The Bookmobile will not be on the road Friday, 3/6/2015, but should be back to the usual schedule on Monday (please check back). Due dates have been extended. Looking for something to read, watch, or download? Explore our download and streaming resources and share with friends.
On Tuesday, June 24th, Portland Public Library’s Choose Civility Initiative and City of Reader’s Team hosted Dr. Susan Feiner, USM professor of economics and gender and women studies and Garrett Martin, executive director of Maine Center for Economic Policy to help us better understand the work of Thomas Piketty and the book Capital in the 21st Century.
More than 40 people attended the event, out of curiosity about the ideas in the book and also curiosity about why this particular book became such a bestseller at this time. Those who couldn’t make it can find some tidbits and links at our dedicated Twitter hastag #pplpiketty.
Anyone who would like to sink teeth into text, please contact Jason who would like to organize a reading group around the book (this is NOT a library sponsored call but a private one).
If you’d like further information or an opportunity to explore the ideas more, please let us know in the comments section or by email. Similarly, if you have ideas for other programs based on current nonfiction, we’d love to know what you’re curious about!
According to the Pew Research Center, “Republicans and Democrats are more divided along ideological lines – and partisan antipathy is deeper and more extensive – than at any point in the last two decades.” Not only are there partisan differences, but 27% of Democrats and 36% of Republicans report thinking that the other party represents a “threat to the nation’s well being.” And, it is those who hold the strongest positions that are most likely to participate in politics.
Both Senator Snowe and Representative Allen have books on this topic, as do many others — explore titles (many from our Choose Civility collection) here.
Also, explore the Opposing Viewpoints Database (click “research” and then “research databases” and then search for “Opposing Viewpoint” to learn more about multiple angles on these issues — a search of the term “partisanship” yields great results.
The Portland Public Library is celebrating Pride Month with exciting and informative exhibits, films, and events. Here’s a run-down of what’s going on with Pride at PPL in June, as well as some resources you can access all year round:
Saturday, June 21,look for PPL’s Bookmobile in the Pride Parade! Volunteers from the PPL staff and community will be marching with the Bookmobile and passing out bookmarks with lists of great LGBT-related reads. We’ll have a special display of PPL’s Pride-related materials on the Bookmobile ready to be checked out when the parade stops at Deering Oaks.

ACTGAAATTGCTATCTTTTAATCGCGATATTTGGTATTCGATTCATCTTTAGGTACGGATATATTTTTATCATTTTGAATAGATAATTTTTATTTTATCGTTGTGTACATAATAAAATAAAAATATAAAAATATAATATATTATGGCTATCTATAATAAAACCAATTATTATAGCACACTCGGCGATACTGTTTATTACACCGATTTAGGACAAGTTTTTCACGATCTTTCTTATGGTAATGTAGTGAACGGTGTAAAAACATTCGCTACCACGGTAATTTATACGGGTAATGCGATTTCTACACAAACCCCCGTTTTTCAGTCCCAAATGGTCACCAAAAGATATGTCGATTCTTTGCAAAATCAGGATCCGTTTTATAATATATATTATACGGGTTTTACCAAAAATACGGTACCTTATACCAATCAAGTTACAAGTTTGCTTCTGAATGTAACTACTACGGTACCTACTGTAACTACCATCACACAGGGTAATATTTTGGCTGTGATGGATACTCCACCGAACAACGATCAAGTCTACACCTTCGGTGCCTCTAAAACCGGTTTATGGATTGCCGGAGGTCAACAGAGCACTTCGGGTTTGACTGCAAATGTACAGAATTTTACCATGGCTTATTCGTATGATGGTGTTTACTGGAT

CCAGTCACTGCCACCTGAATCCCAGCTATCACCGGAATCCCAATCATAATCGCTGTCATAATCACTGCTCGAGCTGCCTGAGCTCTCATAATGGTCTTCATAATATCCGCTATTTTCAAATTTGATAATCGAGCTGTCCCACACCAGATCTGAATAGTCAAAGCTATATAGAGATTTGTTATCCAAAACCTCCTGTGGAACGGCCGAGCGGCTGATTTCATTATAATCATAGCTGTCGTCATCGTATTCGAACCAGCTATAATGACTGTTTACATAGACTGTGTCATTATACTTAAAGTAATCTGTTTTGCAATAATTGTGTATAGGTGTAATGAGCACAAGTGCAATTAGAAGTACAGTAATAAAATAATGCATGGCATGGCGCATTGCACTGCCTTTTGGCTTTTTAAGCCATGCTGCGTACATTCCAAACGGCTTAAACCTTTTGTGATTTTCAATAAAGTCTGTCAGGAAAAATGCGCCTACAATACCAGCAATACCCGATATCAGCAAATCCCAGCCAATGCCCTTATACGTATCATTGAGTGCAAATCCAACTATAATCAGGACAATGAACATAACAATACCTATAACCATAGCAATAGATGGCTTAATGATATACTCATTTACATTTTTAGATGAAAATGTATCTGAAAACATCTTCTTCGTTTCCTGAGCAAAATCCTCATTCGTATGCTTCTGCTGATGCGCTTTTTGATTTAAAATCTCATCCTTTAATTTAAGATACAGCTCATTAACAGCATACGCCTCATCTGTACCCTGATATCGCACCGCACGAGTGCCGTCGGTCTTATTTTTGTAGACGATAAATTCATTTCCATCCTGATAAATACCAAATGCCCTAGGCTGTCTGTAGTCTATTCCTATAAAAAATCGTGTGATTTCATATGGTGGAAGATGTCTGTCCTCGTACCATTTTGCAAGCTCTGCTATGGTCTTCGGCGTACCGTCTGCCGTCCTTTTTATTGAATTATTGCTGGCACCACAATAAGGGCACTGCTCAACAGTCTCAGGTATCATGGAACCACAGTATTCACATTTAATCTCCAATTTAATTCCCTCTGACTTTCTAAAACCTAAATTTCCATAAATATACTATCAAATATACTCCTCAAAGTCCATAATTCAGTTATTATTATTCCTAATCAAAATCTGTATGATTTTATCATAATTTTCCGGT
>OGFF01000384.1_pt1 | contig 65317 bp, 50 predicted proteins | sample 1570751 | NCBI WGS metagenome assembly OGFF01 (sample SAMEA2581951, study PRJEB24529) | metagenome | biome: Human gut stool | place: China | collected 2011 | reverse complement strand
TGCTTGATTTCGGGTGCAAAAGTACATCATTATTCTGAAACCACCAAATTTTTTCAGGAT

If you duck away from the crowds on June 21, the Main Library will be having a Pride Film Festival, showing classic titles all day in the Rines Auditorium.
Pride-related films will also be showing on Thursday nights at the Main Library each week in June.
In addition to our calendar of special events and programming, Pride Month is a great time to explore the library’s historic and up-to-the-minute collections.
Another archive we’re tapping into during Pride Week is the Portland Press Herald Still-Film Negative Collection. A display of photographs from past Pride Weeks (including some shots from Portland’s very first Pride Parade in 1987) will grace the hallways of the Main Library around the Lewis Gallery.
Our staff have created handy catalog lists of Pride-related resources from throughout the library for Children, Teens, and Adults (which you can check out any month of the year!).
● Our Reader’s Advisory team offers a list that celebrates Pride at PPL: Fiction, including Stonewall Award winners as well as other complex and compelling works that tackle love, gender, sex, identity, and more. Take home a copy of Kim Fu’s just-released 2014 novel, “For Today I am a Boy;” 2013 Stonewall Winner Ellis Avery’s “The Last Nude;” or pick up a classic like Leslie Feinberg’s “Stone Butch Blues.”
Remember, these lists are just a selection of materials at the library! Sleuth our catalog or check in with the librarians and staff at the Main Branch, Burbank, Peaks, Riverton, and on the Bookmobile for more resources and information.
That’s a wrap! As always, we look forward to seeing you at PPL.